Actually the proper electrical term is a 3-way switch. Perhaps searching on that term can give better direction.
I just installed a zwave product here for the US but that solution would not work in Ireland.
There’s a number of ways but you have to do the “switch” in your head from electrically to software controlled switching. You probably want what is mentioned as “double wall switch” in FGS-213 manual.
So you have to re-purpose one of the wires going between your switches (strictly speaking proper electrical installation, this could also mean to exchange because it needs to change color…)…
Oh, and there’s the smart approach: put up a motion detector, too. No need to touch switches any more then.
Apparently different terms used in different regions of the world. I spoke from a North American perspective after having studied mains electrical wiring in high school many moons ago.
For completeness, here is what I am trying in the US.My switch developed a mechanical issue quickly but I now have a replacement to install. The switch would not turn off locally but the other switch & zwave work fine. http://www.getzooz.com/zooz-zen23-24-toggle-switch.html
It is but this requires 3 wires (2 + neutral) down the stairs. With the sketch in the Fibaro manual I linked you only need one (and one to the livewire, but that I assume to be available in both ends).
Ok but again make the mind switch from electrics to software. With your 2nd switch attached to S2 you can make use of extended functionality such as trigger any OH action on double or triple clicks or click-and-hold (better if you have momentary type of switches but it also works with on/off type).
this is tricky and it’s not possible to my knowledge to do it both ways, just one.
There is way how to do it by insterting relays into the circuit, but I personally dont think it’s really good solution.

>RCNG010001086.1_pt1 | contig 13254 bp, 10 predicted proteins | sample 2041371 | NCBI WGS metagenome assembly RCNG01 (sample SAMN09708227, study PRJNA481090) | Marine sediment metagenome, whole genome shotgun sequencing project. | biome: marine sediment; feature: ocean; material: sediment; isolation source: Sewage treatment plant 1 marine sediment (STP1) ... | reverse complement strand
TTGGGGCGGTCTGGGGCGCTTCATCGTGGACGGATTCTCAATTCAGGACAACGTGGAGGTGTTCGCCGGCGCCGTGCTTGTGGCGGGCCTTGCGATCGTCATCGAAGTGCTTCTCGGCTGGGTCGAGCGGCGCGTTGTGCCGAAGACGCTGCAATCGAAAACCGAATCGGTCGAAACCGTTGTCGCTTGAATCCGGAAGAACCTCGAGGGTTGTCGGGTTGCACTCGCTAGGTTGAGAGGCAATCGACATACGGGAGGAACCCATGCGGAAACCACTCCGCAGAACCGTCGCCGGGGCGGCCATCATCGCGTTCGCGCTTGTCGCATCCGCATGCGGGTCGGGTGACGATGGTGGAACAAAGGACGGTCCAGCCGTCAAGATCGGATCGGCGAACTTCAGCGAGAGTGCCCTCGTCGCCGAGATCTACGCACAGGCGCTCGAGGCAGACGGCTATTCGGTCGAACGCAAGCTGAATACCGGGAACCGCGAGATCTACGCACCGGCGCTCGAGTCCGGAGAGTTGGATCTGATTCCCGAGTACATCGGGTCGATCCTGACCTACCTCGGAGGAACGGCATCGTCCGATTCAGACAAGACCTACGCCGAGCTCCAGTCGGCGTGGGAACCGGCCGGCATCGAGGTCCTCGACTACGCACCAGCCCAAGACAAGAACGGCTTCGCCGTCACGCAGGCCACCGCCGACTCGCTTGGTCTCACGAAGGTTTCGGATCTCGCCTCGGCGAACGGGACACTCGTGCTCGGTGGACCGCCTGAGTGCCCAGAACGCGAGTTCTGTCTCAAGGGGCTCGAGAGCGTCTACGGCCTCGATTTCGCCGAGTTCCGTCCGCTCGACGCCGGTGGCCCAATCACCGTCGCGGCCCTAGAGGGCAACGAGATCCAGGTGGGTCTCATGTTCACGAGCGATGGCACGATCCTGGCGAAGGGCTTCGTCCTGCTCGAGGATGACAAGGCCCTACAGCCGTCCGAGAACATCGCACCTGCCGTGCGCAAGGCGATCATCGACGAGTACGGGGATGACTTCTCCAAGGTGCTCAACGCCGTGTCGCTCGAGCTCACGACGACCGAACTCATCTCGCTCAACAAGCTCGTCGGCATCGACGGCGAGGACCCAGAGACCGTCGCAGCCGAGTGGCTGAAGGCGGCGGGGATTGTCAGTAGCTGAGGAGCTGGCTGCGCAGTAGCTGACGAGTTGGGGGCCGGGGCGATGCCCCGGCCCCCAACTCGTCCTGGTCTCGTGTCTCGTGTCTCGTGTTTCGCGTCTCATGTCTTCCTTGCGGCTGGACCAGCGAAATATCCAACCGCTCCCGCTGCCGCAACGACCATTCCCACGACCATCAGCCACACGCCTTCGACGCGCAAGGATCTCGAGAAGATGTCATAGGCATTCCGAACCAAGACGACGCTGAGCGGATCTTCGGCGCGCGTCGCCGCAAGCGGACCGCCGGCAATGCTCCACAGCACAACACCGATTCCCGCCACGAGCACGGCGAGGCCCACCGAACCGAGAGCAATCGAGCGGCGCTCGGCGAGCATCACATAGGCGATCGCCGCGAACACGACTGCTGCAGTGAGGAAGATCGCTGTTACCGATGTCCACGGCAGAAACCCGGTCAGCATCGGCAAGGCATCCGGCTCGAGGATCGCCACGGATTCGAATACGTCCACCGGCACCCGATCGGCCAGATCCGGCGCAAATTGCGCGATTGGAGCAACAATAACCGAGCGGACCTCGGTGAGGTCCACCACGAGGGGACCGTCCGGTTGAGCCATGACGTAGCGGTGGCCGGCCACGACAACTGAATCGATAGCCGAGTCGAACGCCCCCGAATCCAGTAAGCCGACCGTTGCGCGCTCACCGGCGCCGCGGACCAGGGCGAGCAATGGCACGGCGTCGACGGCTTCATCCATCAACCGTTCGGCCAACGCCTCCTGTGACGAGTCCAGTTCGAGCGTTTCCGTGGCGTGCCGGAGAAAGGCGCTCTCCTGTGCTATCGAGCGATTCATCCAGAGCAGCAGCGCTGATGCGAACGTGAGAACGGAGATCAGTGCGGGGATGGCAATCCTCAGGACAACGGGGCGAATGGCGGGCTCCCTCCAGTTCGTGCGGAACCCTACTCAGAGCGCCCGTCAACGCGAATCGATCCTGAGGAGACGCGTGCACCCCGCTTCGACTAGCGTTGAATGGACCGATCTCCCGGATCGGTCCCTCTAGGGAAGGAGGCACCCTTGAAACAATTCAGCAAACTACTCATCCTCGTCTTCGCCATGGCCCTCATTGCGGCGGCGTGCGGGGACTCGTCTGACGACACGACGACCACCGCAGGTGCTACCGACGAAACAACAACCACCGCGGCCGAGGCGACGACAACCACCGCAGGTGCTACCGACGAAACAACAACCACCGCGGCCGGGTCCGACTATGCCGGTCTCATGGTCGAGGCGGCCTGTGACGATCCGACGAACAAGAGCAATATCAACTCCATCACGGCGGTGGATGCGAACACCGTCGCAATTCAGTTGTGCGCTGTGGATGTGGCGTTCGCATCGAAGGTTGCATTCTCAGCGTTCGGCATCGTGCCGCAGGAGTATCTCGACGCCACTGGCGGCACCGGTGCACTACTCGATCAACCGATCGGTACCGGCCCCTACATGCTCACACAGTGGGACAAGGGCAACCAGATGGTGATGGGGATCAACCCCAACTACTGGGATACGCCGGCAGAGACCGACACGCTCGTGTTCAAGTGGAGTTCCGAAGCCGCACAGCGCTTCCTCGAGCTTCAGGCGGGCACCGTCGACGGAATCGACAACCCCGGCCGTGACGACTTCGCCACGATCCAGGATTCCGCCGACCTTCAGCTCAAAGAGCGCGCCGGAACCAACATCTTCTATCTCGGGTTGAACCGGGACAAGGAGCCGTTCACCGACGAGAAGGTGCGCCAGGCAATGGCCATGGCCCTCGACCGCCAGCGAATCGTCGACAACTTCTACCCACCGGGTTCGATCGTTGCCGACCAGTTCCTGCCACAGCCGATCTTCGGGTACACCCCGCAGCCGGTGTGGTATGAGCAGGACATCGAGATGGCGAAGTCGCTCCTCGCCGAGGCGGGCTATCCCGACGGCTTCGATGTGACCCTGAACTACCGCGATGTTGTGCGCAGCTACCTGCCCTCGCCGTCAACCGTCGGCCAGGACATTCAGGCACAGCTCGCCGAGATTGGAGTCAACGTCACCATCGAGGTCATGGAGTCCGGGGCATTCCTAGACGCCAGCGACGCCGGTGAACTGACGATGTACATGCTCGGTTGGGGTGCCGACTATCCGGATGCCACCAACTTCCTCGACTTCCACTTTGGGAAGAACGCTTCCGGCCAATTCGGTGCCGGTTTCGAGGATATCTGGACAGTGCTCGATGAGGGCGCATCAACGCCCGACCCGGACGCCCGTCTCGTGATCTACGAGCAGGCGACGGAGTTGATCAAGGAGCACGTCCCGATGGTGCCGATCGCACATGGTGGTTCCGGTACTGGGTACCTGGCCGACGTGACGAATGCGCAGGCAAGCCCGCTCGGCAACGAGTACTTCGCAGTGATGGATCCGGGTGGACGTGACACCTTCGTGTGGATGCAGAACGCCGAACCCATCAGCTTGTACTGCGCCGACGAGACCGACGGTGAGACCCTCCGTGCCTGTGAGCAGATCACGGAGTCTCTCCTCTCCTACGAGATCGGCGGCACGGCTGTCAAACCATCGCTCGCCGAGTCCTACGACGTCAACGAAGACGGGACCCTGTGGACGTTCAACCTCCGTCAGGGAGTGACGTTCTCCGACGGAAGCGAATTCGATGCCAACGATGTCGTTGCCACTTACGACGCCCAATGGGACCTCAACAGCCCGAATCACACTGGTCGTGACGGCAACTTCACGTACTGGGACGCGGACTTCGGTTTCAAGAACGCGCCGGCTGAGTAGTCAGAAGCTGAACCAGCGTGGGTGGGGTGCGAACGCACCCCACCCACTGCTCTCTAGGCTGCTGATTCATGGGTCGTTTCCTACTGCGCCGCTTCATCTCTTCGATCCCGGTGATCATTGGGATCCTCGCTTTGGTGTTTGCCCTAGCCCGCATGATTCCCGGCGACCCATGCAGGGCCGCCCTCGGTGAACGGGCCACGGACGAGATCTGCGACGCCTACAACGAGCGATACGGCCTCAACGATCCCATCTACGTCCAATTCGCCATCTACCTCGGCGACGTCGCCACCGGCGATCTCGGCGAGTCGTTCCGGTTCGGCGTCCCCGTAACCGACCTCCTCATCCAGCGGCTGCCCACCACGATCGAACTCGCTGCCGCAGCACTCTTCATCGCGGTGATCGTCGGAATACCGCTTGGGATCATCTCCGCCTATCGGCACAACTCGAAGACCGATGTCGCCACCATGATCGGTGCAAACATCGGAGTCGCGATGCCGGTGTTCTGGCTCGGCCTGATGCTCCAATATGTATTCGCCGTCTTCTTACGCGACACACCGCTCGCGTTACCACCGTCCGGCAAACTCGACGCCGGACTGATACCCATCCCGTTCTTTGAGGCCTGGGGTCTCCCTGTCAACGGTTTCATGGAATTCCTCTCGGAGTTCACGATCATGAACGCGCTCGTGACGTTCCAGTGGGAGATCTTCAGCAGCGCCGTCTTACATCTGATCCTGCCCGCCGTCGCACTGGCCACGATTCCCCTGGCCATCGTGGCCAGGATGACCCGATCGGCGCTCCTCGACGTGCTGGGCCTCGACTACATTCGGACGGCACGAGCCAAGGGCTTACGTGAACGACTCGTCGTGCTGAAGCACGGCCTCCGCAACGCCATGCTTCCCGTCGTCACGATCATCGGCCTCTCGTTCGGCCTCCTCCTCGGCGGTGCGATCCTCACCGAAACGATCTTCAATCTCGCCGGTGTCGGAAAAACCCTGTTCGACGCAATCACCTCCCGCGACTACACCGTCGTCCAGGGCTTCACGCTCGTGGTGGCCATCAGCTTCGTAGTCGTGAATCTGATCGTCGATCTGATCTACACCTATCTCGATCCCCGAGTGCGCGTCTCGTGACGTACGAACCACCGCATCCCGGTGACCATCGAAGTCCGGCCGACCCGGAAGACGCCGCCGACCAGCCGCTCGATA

usual staircase switch does have master and slaves (can be more than one), master is not necessarily the one which physically switches light in question, this is something you need to know or figure out by current wiring.
The switch which is physically connected to the light will be your new main. Rest of them will be dummy, eg. connected ONLY to L(in) and N, eg. your L(out) will be not used on those.
for the wiring. I’m not familiar with Ireland regulations, but in EU since 2005 it is done like this
as you can see, only master is connected to L and carriing switchable L to the slave, which then closing the circuit, the third wire is carriing L back to the master switch when slave is used to switch light on.
in your new setup you will basically just need to use one L to bring L to the slave which will be used as master from now, and in former master just use L and N to power up your new switch.
And then you’ll need to switch slave and master ON by triggering rules, which I mentioned here.
It all depends on how the lights and switches are wired.
I’ve got two places at home where replacing a set of three-way switches with wired in Insteon switches was trivial. Just tie all the live to live, neutral to neutral, and earth to earth, then connect the lamp to one of the Insteon switch’s load outputs instead of the live. Live and neutral went everywhere so the switches worked great. The two switches are then linked so they control each other, and the lights work just right from either switch.
And then I have one lousy light where they wired live and neutral in the light fixture, and just ran live to the switches. Saved them a wire. But it also means I don’t have neutral at either switch. There is a solution in Insteon: a mini-switch goes in the light fixture and switches the load. The wires that run to the switches are converted to live and neutral and never switched. Smart switches are connected to them, and work because there’s power. The two smart switches are linked to the switch in the light fixture, and everything works fine. No new wires needed.
Except that stupid light fixture is 20 feet up at the top of a stairwell and difficult to access safely. Grr. Still haven’t got that one wired.
I’m sure the Fibaro switches can do something similar; they look like they’re small and have terminals to wire into.
Until we know how the wiring is actually connected at those switches it’s hard to give a useful set of directions because there’s a bunch of different ways they could be wired.